By Cynthia Lawrence
What do you get when you cross the Bizet opera classic with a Hamilton-style makeover, set in 1950’s Cuba? You get the sizzling, sexy and sassy adaptation of Carmen La Cubana.
From the minute you sit down, the opening scenes sets the backdrop for what would be a ‘Havana night’ of salsa, opera, mambo, rumba and cha-cha-cha.
Created by British director Christopher Renshaw, the musical is set during the political turmoil of the Cuban Revolution in 1958 against Batista’s government.
Carmen is the leading lady in red, working as a cigar maker in a factory when a military unit led by Sergeant Moreno, takes up post there. Known for her beauty and sex appeal, she captivates any man she meets which is reflected in the risqué dialogue and sultry performances.
The musical is completely in Spanish, with the aid of subtitles on large screens, but just like watching any foreign production, you soon forget and immerse yourself in the fast-paced narrative.
Sassy Carmen meets soldier Jose, who is engaged to the sweet and virginal Miralu, and he is reluctant to fall for the siren’s charms. When Carmen is arrested for causing disruption, José is ordered to take her but lets her go with the promise of a night of passion – as a result he is arrested by Sergeant Moreno. During a dispute and subsequent fight, Jose kills Sergeant Moreno and the pair flee to Havana. But when Carmen becomes infatuated with a famous Cuban boxer, El Niño, this consequently leads to a tragic end.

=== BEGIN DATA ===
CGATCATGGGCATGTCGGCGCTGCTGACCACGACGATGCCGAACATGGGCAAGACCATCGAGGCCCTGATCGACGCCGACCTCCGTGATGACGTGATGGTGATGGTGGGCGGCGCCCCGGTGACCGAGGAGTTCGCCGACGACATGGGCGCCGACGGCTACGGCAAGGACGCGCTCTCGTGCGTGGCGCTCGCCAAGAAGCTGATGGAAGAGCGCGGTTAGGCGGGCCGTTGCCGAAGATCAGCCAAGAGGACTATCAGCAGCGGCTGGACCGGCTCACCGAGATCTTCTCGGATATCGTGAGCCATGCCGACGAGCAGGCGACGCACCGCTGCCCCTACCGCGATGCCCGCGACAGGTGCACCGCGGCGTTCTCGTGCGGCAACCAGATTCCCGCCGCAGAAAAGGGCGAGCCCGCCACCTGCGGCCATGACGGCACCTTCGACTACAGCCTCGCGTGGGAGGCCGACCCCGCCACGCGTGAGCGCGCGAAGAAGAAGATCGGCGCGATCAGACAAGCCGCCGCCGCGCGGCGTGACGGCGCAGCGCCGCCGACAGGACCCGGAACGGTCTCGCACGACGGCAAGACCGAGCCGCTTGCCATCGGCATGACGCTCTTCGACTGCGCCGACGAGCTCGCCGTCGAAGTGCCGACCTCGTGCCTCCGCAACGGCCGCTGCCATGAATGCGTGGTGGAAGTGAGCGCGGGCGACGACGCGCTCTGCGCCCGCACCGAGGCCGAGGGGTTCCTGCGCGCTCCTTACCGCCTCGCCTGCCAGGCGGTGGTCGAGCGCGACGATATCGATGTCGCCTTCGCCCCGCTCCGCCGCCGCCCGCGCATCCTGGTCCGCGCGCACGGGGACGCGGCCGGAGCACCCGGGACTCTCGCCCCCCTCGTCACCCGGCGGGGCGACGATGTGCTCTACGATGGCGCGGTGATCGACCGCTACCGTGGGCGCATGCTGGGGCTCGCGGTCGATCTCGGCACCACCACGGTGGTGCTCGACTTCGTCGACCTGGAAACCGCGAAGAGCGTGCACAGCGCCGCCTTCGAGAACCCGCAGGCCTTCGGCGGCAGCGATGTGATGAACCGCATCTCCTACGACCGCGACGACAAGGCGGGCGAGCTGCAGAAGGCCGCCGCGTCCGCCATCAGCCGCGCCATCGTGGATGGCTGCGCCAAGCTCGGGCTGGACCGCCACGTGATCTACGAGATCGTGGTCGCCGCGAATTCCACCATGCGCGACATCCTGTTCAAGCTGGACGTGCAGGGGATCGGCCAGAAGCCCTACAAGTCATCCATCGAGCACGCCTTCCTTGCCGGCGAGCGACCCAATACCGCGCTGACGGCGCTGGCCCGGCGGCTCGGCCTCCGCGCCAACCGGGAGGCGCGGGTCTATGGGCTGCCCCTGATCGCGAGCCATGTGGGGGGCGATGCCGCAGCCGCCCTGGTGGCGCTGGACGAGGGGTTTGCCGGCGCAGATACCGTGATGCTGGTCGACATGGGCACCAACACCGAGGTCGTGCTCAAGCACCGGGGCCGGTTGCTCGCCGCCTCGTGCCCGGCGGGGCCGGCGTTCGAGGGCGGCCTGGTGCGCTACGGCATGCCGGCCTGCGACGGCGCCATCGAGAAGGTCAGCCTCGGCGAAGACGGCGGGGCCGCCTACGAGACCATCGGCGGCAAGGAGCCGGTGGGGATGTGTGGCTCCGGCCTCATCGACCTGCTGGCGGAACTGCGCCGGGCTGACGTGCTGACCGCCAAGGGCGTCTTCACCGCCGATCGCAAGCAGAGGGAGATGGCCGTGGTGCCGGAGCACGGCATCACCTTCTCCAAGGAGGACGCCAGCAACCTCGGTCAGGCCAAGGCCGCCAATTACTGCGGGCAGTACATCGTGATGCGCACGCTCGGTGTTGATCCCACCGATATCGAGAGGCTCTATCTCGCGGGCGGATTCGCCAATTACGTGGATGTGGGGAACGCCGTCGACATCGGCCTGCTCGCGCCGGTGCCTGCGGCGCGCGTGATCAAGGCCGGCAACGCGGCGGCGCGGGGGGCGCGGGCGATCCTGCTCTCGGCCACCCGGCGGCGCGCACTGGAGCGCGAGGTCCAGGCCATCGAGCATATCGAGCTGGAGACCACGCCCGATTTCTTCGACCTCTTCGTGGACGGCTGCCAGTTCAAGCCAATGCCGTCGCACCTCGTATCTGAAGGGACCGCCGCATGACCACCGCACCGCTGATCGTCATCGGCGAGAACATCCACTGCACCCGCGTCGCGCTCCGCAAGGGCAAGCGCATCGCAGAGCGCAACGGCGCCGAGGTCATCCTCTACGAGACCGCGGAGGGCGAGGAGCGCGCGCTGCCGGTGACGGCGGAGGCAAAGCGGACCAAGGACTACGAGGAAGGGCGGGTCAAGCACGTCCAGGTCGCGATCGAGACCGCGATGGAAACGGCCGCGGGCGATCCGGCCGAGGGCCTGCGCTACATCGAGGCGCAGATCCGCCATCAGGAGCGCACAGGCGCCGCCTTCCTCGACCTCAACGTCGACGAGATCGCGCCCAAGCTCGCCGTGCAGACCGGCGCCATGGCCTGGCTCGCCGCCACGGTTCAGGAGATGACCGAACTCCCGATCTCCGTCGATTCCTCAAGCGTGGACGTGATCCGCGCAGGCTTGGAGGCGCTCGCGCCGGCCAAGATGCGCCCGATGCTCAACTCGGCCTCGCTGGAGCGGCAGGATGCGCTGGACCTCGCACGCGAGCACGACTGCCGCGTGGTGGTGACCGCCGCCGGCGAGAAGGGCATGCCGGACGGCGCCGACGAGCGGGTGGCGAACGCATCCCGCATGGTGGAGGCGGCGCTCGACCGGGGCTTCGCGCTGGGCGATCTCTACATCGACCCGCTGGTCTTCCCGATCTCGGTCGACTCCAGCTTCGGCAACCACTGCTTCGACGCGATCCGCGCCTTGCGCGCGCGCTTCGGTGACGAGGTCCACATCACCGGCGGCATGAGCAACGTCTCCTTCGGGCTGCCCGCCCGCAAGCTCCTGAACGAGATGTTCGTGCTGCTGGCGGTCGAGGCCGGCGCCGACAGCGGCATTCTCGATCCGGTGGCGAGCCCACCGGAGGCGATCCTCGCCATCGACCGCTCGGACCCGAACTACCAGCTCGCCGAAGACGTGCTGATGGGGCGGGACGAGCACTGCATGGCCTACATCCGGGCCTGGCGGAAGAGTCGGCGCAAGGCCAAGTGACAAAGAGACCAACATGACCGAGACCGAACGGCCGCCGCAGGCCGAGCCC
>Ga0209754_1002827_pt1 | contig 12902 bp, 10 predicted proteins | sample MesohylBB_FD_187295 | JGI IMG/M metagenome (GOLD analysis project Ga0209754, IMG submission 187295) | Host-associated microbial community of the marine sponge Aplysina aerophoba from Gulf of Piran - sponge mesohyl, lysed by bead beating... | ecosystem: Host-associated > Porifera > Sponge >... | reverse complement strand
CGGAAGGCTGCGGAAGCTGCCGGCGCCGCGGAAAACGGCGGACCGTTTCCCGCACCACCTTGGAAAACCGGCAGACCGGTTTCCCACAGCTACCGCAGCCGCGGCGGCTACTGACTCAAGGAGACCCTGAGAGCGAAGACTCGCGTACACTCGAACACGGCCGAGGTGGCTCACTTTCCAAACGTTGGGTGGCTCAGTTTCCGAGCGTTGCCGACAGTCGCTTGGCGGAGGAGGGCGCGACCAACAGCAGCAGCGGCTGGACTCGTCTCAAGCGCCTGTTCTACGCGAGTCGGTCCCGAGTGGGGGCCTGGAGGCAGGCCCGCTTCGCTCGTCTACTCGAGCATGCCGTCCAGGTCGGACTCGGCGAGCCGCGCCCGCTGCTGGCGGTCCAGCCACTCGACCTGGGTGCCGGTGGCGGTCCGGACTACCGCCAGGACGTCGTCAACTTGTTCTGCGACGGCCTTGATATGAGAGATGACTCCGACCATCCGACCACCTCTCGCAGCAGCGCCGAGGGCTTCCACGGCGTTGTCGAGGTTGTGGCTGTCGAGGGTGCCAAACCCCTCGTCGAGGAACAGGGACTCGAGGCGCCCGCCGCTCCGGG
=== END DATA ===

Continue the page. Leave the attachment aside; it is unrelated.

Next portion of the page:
The musical takes the audience on an emotional rollercoaster. High from the political tensions, love, music, and humour to the climatic lows of heartbreak and tragedy. The all-Cuban cast deliver a beautiful musical score and effortless dance routines. The rhythmic percussion, folklore and traditional attire, leaves you with a taste of Cuba.
Carmen La Cubana is definitely a must-see!